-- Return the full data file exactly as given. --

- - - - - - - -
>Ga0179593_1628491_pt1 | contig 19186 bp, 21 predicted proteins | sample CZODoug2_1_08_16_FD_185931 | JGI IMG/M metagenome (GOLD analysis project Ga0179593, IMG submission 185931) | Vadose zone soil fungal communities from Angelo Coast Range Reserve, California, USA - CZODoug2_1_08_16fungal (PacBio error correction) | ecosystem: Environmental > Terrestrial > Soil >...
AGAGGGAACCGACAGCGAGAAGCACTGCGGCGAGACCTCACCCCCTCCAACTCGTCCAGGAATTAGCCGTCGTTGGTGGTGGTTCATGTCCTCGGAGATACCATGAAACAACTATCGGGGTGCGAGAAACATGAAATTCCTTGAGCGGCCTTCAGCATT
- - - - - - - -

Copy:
>Ga0179593_1628491_pt1 | contig 19186 bp, 21 predicted proteins | sample CZODoug2_1_08_16_FD_185931 | JGI IMG/M metagenome (GOLD analysis project Ga0179593, IMG submission 185931) | Vadose zone soil fungal communities from Angelo Coast Range Reserve, California, USA - CZODoug2_1_08_16fungal (PacBio error correction) | ecosystem: Environmental > Terrestrial > Soil >...
AGAGGGAACCGACAGCGAGAAGCACTGCGGCGAGACCTCACCCCCTCCAACTCGTCCAGGAATTAGCCGTCGTTGGTGGTGGTTCATGTCCTCGGAGATACCATGAAACAACTATCGGGGTGCGAGAAACATGAAATTCCTTGAGCGGCCTTCAGCATT